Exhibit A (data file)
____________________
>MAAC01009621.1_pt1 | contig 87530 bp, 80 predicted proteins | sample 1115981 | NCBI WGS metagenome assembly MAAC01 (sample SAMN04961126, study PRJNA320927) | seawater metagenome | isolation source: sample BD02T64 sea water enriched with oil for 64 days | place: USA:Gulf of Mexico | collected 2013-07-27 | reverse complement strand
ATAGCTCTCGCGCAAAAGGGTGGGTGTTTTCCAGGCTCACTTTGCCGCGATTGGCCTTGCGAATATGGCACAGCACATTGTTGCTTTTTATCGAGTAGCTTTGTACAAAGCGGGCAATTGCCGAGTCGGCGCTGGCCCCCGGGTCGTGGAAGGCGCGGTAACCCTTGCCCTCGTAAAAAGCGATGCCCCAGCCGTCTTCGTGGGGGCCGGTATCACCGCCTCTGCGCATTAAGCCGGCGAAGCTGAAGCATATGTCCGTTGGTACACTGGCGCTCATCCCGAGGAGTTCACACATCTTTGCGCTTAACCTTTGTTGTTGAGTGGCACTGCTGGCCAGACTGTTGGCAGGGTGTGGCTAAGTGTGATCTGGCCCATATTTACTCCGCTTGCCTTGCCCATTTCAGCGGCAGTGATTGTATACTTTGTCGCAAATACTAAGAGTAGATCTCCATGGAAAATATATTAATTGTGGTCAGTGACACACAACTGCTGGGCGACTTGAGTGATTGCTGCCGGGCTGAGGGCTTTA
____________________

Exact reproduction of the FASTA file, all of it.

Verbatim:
>MAAC01009621.1_pt1 | contig 87530 bp, 80 predicted proteins | sample 1115981 | NCBI WGS metagenome assembly MAAC01 (sample SAMN04961126, study PRJNA320927) | seawater metagenome | isolation source: sample BD02T64 sea water enriched with oil for 64 days | place: USA:Gulf of Mexico | collected 2013-07-27 | reverse complement strand
ATAGCTCTCGCGCAAAAGGGTGGGTGTTTTCCAGGCTCACTTTGCCGCGATTGGCCTTGCGAATATGGCACAGCACATTGTTGCTTTTTATCGAGTAGCTTTGTACAAAGCGGGCAATTGCCGAGTCGGCGCTGGCCCCCGGGTCGTGGAAGGCGCGGTAACCCTTGCCCTCGTAAAAAGCGATGCCCCAGCCGTCTTCGTGGGGGCCGGTATCACCGCCTCTGCGCATTAAGCCGGCGAAGCTGAAGCATATGTCCGTTGGTACACTGGCGCTCATCCCGAGGAGTTCACACATCTTTGCGCTTAACCTTTGTTGTTGAGTGGCACTGCTGGCCAGACTGTTGGCAGGGTGTGGCTAAGTGTGATCTGGCCCATATTTACTCCGCTTGCCTTGCCCATTTCAGCGGCAGTGATTGTATACTTTGTCGCAAATACTAAGAGTAGATCTCCATGGAAAATATATTAATTGTGGTCAGTGACACACAACTGCTGGGCGACTTGAGTGATTGCTGCCGGGCTGAGGGCTTTA